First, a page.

JUDGMENT

It is a sad fact that we do not hesitate to judge each other. This usually happens quickly and with little or no evidence to support our conclusions. We form unfounded opinions based on nothing more than how someone looks, the way they move or the way they talk.

None of those things tell us anything important about the person, and yet we accept or reject individuals constantly based on our immediate response to their physical presence. It is completely unfair to the people we are so eager to judge, and we also cheat ourselves out of the opportunity to get to know many interesting people who could eventually become very important in our lives.

This is particularly true when it comes to the way the public sometimes reacts to individuals with developmental disabilities. Thankfully, many people accept those whose appearance or behavior may seem different in some way. They are tolerant and respectful, and they do not judge those they do not know.

This is how it should be.

Unfortunately, others are not so enlightened. They immediately decide they want nothing to do with a person they perceive as not being their equal.

Each one of us is convinced that we are important and that we have something unique to offer to the world. We believe that we matter, that we are relevant and that we are irreplaceable – and we are right. 

But some do not believe that is true for people with intellectual challenges. Because their physical appearance, underdeveloped social skills, challenges with their speech or mobility issues can make them stand out from the crowd, they are shunned by those who will not make the effort to get to know them.

For many people, meeting someone with a developmental disability makes them rush to judgment based on nothing more than a brief exchange that does not allow them the opportunity to interact with that individual on a meaningful level.

An example would be encountering a young adult with Down syndrome who is dealing with significant hearing loss which makes it difficult for him to control the volume of his voice.

Let’s suppose that Robert goes to a nice restaurant with his mother. After being seated, he becomes very excited as he looks over all the choices on the menu. His voice rises to a level that draws the attention of those at surrounding tables. His mother does her best to remind him that they are inside a public place and therefore he should lower his voice, but it is no use. Robert is so happy to be eating out that her admonitions go unheeded.

In this situation, there would probably be a variety of reactions from the other diners. Some would feel uneasy and wish that the host had seated him farther away. Some, without even realizing it, would stare at his table and wonder what is wrong with him. Others might feel sorry for his mother because, from their point of view, she has the burden of caring for him her entire life. In each case, they would have formed an opinion about Robert without knowing anything about him as a person.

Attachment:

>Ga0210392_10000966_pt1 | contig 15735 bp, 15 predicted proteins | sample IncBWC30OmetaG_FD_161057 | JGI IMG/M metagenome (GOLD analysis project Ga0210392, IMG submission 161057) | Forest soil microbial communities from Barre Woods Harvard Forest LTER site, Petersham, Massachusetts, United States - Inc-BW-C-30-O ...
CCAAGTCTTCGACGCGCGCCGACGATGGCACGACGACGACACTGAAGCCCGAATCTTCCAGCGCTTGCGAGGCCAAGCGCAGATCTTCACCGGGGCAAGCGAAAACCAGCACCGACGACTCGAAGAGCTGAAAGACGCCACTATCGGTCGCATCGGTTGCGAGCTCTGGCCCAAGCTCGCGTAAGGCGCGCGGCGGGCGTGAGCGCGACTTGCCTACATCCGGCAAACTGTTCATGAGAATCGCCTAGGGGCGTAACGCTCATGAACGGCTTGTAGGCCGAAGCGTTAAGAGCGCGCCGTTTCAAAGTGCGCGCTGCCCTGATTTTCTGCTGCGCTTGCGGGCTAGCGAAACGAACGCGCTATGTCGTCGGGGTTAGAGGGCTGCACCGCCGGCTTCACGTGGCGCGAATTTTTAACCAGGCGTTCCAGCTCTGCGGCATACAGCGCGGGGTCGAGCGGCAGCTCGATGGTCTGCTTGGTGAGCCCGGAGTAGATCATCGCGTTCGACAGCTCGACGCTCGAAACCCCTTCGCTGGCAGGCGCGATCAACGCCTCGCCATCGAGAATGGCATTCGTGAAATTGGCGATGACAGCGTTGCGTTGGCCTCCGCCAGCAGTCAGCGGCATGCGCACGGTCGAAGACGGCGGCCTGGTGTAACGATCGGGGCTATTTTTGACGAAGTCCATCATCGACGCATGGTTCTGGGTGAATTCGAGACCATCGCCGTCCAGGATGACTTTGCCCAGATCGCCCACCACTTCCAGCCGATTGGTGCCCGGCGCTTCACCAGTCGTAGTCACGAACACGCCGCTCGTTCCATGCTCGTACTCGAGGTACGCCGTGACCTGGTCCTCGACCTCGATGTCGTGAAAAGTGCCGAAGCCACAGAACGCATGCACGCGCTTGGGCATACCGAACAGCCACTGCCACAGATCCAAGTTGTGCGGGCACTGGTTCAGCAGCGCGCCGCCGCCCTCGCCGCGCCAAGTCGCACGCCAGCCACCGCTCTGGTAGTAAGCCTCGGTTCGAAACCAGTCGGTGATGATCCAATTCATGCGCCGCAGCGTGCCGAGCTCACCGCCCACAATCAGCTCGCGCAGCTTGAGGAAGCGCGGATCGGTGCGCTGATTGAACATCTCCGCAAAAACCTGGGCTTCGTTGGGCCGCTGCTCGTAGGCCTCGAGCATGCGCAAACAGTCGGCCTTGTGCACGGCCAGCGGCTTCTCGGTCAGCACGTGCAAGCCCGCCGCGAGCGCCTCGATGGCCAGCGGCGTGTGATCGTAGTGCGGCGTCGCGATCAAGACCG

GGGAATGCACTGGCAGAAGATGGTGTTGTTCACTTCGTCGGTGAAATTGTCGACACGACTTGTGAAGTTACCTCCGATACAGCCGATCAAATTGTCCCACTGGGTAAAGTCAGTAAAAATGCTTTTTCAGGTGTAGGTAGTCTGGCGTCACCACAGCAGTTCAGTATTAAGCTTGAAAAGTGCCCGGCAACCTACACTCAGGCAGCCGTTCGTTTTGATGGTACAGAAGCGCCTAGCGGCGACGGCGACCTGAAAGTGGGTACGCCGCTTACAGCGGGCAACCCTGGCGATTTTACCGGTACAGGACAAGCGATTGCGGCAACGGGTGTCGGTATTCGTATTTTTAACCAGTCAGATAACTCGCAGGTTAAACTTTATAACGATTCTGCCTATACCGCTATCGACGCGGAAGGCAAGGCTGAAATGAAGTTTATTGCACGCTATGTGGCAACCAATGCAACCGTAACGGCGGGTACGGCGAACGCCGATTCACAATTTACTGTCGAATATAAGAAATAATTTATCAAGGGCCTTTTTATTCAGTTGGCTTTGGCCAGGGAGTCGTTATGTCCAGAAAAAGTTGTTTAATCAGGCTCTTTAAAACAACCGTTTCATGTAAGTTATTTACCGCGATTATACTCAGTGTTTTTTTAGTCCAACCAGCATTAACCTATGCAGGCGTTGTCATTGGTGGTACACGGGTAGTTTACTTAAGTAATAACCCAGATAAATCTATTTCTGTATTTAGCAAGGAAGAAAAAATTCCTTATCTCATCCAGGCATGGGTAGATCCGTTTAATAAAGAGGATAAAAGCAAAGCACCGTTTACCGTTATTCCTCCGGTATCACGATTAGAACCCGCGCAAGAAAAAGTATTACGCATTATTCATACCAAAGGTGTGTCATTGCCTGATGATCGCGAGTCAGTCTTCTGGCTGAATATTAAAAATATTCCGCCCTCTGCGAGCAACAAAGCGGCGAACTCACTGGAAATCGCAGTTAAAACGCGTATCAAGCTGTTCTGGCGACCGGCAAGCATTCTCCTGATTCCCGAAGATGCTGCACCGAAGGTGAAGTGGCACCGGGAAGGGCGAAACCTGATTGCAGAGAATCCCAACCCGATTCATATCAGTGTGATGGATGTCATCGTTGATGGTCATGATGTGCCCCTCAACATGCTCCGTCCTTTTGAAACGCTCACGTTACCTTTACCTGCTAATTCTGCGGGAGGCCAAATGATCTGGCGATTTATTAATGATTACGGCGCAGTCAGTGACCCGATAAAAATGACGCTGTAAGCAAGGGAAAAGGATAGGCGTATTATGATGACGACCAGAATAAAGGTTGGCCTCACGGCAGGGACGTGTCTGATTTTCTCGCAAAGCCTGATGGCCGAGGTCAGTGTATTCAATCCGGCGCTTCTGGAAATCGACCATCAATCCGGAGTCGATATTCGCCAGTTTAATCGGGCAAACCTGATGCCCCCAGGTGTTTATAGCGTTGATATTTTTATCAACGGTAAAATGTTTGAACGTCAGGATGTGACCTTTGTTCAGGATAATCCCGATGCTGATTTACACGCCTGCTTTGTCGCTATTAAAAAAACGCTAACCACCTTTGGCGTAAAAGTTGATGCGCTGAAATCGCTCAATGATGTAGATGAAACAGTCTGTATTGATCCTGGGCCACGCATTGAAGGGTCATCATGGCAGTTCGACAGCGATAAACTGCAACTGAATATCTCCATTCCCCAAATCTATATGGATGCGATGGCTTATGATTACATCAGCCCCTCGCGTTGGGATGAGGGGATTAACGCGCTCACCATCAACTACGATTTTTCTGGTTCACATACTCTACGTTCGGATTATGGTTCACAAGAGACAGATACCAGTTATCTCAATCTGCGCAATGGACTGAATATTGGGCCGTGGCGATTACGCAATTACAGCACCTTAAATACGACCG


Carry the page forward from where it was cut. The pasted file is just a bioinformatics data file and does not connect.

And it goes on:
For those who felt uncomfortable in the restaurant and rushed to judgment, it would benefit them to stop and carefully consider their inappropriate reactions. What made them feel the way they did?  Was it unfamiliarity? Have they never been around an individual with Down syndrome? Do they not personally know anyone with a developmental disability? Or is it something more unpleasant, such as believing that some lives have less meaning.

Fortunately, there would be others in the restaurant that would see a person who was obviously overjoyed to be dining out. They would see his unrestrained excitement over the available food choices. They would see someone who was loved by a caring parent and who returned that affection without hesitation. They would see two people who were happy to be out of the house and enjoying each other’s company. They might wonder if they were there to celebrate a special occasion such as a birthday.

These people would avoid jumping to conclusions about Robert as a person, and they would simply accept the situation for what it was; two human beings engaging in one of the normal activities in society that we all enjoy.

Judgment is wrong because it hurts both the innocent person it’s directed at and also the person who engages in such limited and shallow thinking. When we judge someone who has an intellectual challenge, without really knowing them, it serves no worthwhile purpose. It only reinforces stereotypes that people have fought against all their lives while adding insensitivity and intolerance to the world. This type of judgment is morally unjust because it fosters a lack of respect for those who have done nothing to deserve such treatment.

On the other hand, when you meet someone who has a developmental disability, they are usually more than willing to accept you just the way you are. They are far less likely to judge you on a superficial level, and most of the time they see you as a potential friend. The world would be a far more compassionate place if we’d take this approach with each person we encounter.

Every one of us can learn a great lesson from the people that society is so quick to dismiss if we will just keep an open mind and make the effort to accept others without judgment.

Leave a Reply

Fill in your details below or click an icon to log in:

WordPress.com Logo

You are commenting using your WordPress.com account. Log Out /  Change )

Google photo

You are commenting using your Google account. Log Out /  Change )

Twitter picture

You are commenting using your Twitter account. Log Out /  Change )

Facebook photo

You are commenting using your Facebook account. Log Out /  Change )

Connecting to %s